الْكُوبْرِي

astlanda

Senior Member
Estonian maamurre
Good evening!


The following sentence should mean: "It is near to a bridge straight ahead." or something

هُوَ بِجَانِبِ الْكُوبْرِي فِي الْأَمَامِ



I wonder, if it should not be هُوَ بِجَانِبِ الْكُبْرِِي فِي الْأَمَامِ instead , because the word for a bridge is كُبْرِى , isn't it?
 
  • Layla_N

    Member
    US
    English (US)
    كوبري is a colloquial (Egyptian) word for "bridge" (originally from the Turkish köprü), which is why spellings of it can vary. The standard word for "bridge" is جسر.
     

    Josh_

    Senior Member
    U.S., English
    Apparently it is spelled both ways. I, personally, would spell it as كوبري (even though it is pronounced as a short vowel) as I am generally in favor of foreign words being transliterated into Arabic with long letters vowels in order to avoid ambiguity. This word comes from the Turkish word for bridge, köprü.

    On a side note, I was under the impression that this was a colloquial word for bridge with the standard MSA word being جسر . I am now curious about the extent of its usage in MSA.
     

    Aliph

    Senior Member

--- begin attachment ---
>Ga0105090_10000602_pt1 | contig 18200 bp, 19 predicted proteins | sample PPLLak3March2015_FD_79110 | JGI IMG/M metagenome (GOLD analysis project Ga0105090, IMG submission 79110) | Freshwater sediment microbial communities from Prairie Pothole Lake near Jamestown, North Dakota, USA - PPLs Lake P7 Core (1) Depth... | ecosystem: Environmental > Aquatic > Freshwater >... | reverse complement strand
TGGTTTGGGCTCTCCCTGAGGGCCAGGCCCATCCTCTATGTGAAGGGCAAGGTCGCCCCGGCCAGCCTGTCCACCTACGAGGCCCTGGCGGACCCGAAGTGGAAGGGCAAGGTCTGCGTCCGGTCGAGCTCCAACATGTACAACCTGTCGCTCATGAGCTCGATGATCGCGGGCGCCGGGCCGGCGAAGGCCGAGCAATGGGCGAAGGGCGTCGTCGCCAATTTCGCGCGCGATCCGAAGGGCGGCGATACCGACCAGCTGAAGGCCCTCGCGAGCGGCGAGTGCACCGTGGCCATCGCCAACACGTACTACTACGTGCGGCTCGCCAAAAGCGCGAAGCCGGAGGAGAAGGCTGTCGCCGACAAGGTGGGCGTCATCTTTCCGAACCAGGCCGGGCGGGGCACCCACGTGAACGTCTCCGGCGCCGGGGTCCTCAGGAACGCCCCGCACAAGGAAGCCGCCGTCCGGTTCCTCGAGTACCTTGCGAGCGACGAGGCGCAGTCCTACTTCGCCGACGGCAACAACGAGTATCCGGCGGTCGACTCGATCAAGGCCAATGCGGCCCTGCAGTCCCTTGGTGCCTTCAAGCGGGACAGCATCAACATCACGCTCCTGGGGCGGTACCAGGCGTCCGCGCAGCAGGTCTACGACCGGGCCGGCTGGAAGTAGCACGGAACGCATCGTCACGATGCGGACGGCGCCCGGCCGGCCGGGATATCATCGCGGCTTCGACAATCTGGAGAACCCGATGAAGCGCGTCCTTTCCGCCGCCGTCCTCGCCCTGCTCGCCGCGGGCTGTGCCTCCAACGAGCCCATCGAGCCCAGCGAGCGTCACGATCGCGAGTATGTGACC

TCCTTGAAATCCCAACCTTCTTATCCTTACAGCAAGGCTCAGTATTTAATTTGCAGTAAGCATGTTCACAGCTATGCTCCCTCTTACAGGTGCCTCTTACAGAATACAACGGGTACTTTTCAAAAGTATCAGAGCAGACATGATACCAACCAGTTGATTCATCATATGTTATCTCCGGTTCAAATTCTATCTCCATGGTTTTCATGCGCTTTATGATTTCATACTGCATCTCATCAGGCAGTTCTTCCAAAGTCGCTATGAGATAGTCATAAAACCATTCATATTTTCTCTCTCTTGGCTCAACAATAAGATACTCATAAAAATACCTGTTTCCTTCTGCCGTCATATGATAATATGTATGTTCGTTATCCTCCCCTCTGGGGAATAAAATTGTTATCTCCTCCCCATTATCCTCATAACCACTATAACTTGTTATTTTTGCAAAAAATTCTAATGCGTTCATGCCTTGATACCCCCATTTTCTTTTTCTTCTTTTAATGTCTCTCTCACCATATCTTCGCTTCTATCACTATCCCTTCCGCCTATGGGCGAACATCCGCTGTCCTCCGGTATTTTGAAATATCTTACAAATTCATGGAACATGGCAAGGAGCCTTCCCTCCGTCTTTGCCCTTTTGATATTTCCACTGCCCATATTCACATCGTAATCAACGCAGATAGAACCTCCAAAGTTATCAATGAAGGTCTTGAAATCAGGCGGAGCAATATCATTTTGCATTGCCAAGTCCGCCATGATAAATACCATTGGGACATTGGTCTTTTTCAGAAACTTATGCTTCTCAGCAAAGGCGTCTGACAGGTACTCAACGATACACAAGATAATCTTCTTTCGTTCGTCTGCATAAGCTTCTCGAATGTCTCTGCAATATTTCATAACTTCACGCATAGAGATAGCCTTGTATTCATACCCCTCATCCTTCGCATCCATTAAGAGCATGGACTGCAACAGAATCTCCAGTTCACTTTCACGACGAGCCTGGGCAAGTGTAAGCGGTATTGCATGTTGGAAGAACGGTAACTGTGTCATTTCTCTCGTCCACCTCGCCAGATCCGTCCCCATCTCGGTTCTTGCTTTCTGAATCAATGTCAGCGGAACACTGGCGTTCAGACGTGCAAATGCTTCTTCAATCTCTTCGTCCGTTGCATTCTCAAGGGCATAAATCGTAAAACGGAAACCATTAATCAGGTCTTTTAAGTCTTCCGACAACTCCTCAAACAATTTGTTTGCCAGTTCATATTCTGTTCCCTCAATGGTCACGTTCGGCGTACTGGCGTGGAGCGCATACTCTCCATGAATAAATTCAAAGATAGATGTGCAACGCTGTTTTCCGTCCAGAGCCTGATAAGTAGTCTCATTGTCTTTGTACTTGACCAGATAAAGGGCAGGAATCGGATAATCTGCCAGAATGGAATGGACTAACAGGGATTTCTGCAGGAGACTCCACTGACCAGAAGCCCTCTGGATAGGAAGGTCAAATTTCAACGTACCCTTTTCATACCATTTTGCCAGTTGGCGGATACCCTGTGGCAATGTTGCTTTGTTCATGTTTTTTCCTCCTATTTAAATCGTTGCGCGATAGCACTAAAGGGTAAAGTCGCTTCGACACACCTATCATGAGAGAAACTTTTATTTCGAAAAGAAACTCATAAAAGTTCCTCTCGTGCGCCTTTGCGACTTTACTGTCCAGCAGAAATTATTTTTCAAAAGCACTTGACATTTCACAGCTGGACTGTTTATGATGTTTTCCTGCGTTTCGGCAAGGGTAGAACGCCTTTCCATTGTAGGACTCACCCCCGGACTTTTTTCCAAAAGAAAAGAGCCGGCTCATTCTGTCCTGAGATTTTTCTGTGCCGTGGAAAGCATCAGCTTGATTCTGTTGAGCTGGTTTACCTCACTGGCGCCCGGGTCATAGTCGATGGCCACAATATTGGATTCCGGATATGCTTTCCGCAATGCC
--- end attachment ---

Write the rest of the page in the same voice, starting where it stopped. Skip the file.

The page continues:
Italian (North)
    I dig up this old thread since I had a lesson recently with an Egyptian teacher and we were reading a text by the Egyptian novelist Ibrahim Abdel Meguid. There was the word كوبري . My teacher said that كوبري is a big bridge where cars and trains might transit while جسر would be appropriate for smaller pedestrian bridges, if I understood him correctly.
    What about قنطرة
    Any special meaning? Can we use all three words in a metaphorical sense “ a bridge between two cultures” ?
     

    analeeh

    Senior Member
    English - UK
    I've seen كوبري used fairly frequently in Egyptian MSA writing. I think like lots of other dialect words it sees reasonably frequent usage, possibly because as Aliph's teacher says Egyptians feel naturally like جسر should refer to something small.

    The only word I've ever seen used for a metaphorical bridge, however, is جسر (with the verb جسّر 'to bridge').
     

    Schem

    Senior Member
    Najdi Arabic
    Kubri كُبري is a widely used term in Saudi Arabia, perhaps under Egyptian influence, and the same distinction exists between it and جسر.

    I believe it's also infiltrated Saudi MSA as James Patterson's novel "London Bridges" is translated & sold by Jarir bookstores here under كباري لندن.
     
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